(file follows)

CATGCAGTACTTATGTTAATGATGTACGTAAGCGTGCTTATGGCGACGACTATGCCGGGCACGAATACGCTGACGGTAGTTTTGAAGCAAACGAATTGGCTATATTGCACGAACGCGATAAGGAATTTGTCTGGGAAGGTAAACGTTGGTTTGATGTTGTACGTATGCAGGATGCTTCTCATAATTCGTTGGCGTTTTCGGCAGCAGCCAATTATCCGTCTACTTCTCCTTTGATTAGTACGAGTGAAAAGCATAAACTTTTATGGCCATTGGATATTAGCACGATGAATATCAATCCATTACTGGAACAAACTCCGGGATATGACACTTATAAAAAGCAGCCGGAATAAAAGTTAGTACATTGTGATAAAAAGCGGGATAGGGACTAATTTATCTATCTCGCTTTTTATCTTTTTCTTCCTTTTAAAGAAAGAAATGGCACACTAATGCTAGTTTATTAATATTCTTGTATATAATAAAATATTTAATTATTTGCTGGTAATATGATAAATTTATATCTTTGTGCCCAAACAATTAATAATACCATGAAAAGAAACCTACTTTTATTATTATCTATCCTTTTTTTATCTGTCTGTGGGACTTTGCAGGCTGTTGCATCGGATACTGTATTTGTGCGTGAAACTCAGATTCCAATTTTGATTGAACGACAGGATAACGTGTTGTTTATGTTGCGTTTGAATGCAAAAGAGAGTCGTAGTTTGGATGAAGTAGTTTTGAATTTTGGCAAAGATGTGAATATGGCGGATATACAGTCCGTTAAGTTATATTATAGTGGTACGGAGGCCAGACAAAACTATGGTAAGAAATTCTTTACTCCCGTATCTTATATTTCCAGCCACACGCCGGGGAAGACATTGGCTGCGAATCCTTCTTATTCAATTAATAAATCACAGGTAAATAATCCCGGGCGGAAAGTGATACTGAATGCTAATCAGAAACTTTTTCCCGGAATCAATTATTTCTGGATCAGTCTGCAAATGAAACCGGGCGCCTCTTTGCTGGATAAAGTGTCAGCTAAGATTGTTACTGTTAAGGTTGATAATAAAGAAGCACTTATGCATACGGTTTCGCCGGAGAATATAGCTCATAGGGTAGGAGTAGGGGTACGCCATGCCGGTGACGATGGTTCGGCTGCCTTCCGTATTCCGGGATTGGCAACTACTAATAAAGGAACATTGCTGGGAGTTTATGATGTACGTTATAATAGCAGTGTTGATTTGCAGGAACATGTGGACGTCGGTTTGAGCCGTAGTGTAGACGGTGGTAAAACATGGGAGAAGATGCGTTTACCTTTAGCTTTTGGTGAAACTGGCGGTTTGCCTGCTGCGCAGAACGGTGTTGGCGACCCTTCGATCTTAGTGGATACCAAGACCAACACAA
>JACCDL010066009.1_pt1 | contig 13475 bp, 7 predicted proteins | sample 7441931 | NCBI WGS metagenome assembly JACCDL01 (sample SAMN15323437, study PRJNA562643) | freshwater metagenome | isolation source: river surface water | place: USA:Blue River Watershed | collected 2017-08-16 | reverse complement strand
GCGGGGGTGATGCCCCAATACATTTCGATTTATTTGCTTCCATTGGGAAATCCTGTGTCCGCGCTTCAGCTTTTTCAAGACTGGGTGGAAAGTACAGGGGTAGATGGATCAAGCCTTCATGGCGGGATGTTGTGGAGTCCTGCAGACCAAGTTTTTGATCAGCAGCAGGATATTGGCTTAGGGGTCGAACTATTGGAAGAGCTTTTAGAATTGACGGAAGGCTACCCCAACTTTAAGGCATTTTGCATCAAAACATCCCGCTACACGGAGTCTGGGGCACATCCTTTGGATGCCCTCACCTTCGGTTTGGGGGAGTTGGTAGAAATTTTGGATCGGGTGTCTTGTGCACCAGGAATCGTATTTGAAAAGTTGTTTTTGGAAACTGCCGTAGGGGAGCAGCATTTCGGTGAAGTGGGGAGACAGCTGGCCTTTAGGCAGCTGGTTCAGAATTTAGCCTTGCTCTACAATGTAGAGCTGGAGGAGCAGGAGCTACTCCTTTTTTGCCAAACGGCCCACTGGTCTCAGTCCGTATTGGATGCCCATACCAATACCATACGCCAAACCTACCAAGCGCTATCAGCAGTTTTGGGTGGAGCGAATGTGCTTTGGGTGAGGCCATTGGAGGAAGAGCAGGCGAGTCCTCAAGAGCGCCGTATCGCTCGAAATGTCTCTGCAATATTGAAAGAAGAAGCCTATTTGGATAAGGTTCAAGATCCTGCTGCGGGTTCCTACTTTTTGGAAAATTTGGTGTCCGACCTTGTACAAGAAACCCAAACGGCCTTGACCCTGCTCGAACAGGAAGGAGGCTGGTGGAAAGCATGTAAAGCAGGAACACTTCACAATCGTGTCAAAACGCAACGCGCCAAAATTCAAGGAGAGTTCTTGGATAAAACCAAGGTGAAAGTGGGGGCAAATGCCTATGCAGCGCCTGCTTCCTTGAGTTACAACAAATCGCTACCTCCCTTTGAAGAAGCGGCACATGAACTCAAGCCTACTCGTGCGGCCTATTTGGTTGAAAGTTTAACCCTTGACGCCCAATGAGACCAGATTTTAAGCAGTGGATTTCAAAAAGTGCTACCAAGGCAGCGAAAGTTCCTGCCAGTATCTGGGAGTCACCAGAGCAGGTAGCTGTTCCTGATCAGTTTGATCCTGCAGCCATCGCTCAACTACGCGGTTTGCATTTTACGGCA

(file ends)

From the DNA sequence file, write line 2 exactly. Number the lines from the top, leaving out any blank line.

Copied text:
>JACCDL010066009.1_pt1 | contig 13475 bp, 7 predicted proteins | sample 7441931 | NCBI WGS metagenome assembly JACCDL01 (sample SAMN15323437, study PRJNA562643) | freshwater metagenome | isolation source: river surface water | place: USA:Blue River Watershed | collected 2017-08-16 | reverse complement strand